All images copyright © Orion Pictures Corp

Image 1: Larger view of thumbnail above. (46 kb)

Image 2: Looking up at that massive chest. (52 kb)

Image 3: Another front view. (59 kb)

Image 4: Close-up of the right "hand". (52 kb)

Image 5: Top view. (98 kb)

Image 6: Looking imposing. (60 kb)

Robocop's ED-209 was the failed attempt by the OCP company to manufacture a law enforcement robot that would be more reliable, and cheaper, than the cyborgs such as Robocop. Unfortunately, the prototype's software had a few bugs ... like killing folks who didn't need it.

Screen grabs are courtesy of Marco Scheloske


[Valley Forge & Friends]

Image: Michael Gruskoff Productions/ Universal Pictures © 1971

Image 1: Early concept drawing.

Image 2: The model took six months to build.

Image 3: Construction.

Image 4: 800 Japanese model kits were used to add greeblies.

Image 5: Construction: underneath a dome.

Image 6: Another view, this time in color.

Image 7: Between the domes.

Image 8: Dome exterior.

Image 9:Exterior of 8' dome set.

Image 10: Inside the 8 foot dome.

Image 11: Looking forward.

Image 12: Finished filming model on it's supports.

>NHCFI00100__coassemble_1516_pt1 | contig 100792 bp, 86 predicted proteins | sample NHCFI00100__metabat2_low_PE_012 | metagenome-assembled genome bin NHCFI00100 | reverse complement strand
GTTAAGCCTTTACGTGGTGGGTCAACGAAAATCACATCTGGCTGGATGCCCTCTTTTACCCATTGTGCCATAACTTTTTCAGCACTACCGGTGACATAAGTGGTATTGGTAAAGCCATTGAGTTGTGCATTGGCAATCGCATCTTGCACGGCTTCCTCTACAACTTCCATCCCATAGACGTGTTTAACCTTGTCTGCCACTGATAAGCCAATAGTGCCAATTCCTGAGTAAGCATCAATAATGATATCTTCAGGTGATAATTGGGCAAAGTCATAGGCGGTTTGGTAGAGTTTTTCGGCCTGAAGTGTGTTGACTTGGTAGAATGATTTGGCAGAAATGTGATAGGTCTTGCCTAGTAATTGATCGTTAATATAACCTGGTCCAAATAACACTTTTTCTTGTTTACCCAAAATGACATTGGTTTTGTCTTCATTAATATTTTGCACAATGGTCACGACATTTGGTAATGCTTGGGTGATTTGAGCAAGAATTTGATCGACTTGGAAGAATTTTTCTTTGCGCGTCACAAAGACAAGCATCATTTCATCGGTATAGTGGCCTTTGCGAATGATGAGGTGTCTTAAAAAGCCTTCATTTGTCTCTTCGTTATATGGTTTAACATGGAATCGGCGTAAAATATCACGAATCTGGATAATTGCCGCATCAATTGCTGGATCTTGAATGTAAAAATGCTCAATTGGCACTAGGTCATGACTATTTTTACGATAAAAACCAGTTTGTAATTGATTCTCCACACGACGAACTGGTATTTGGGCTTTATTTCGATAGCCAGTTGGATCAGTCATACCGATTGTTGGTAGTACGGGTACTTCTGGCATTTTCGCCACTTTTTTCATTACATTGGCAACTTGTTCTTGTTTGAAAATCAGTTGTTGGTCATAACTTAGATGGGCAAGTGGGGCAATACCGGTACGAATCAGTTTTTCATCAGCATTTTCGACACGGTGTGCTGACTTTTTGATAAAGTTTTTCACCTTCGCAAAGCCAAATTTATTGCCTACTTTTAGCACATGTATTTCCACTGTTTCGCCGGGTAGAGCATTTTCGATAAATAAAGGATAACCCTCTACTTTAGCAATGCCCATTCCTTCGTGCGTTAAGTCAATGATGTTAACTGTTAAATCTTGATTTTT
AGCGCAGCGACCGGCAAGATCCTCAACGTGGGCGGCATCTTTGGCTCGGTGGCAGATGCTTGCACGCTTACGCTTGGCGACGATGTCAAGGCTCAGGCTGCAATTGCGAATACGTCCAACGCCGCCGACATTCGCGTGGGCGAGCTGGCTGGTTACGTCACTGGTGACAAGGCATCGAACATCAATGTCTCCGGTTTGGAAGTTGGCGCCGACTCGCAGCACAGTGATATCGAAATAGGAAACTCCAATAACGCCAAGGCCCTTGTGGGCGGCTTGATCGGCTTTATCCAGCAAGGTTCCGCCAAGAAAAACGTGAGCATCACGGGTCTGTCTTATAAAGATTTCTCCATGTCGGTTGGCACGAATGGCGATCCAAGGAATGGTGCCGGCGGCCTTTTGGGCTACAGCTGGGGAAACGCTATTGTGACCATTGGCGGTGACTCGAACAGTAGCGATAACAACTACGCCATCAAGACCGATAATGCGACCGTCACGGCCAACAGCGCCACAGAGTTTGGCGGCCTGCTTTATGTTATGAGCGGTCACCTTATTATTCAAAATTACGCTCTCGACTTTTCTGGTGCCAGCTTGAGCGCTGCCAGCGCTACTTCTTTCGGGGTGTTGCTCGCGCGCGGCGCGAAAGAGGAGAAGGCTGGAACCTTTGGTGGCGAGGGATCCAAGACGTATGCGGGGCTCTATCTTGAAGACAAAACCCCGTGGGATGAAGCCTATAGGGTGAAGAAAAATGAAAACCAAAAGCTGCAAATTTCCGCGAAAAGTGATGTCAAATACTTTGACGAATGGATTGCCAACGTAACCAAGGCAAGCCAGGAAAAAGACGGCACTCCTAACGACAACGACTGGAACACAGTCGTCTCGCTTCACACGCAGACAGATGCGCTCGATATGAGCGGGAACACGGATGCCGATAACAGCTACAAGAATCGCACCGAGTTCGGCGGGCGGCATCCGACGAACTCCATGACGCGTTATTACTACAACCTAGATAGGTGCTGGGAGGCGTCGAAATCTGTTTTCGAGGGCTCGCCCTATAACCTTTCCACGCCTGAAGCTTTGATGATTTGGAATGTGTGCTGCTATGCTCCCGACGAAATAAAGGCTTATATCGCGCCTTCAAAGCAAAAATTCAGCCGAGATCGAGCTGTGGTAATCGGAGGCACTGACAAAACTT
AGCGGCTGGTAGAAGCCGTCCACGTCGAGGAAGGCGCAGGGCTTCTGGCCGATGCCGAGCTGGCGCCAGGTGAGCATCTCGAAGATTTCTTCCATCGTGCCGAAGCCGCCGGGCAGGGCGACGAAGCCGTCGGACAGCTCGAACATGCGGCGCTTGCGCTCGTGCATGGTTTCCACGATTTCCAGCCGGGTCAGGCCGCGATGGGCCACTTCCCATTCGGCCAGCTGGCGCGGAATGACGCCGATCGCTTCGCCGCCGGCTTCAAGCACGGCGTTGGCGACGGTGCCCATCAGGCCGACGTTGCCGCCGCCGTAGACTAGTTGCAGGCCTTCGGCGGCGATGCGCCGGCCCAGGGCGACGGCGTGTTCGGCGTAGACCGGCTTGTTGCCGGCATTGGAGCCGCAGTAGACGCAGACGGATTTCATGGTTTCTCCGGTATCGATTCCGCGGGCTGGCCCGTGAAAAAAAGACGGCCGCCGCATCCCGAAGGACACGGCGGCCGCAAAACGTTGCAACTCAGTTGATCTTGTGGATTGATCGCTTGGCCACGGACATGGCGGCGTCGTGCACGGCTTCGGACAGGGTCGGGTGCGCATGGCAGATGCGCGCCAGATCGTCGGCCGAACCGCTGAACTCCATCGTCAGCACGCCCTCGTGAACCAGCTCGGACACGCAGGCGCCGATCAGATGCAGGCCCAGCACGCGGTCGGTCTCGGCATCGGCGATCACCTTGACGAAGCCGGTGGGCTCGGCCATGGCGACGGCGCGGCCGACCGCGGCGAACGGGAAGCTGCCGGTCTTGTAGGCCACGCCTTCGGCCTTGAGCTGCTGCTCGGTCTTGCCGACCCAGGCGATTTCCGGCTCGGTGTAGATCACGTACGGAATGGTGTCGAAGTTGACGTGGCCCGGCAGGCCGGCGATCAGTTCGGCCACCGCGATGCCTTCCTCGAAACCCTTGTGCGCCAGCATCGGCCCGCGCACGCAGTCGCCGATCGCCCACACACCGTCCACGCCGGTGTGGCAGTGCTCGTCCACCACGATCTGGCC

Image 13: Close-up, desert dome.

Image 14: Midships, port side.

Image 15: Same area, from above.

Image 16: Two of the Valley Forge's companions.

Image 17: Command tower

Image 18: More midships details.

Image 19: Three ships.

Image 20: Another part of the midships area.

Valley Forge The spacecraft model of the Valley Forge was 26 feet long, and was built under the supervision of John Baumbach. Douglas Trumbull had a definite idea of how the ship should look. "The long superstructure of it was designed after a structure called the Expo Tower at the 1970 World's Fair in Osaka, Japan." Photographs of the tower were turned over to John Dykstra, and along with several others, worked to transform the concept into a space freighter. It was pieced together in three sections on a rolling platform. Two and a half inch steel pipe was bolted together to make the basic armature, and the wing-like midsection was made of wood and steel and covered in plastic. For the remaining structures, metal, wood, and plastic prototypes were constructed , out of which rubber molds were made, cast in epoxy resin, and finally painted. The detailing was taken largely from eight hundred Japanese model kits with the appropriate pieces cut, sanded and glued to the ship.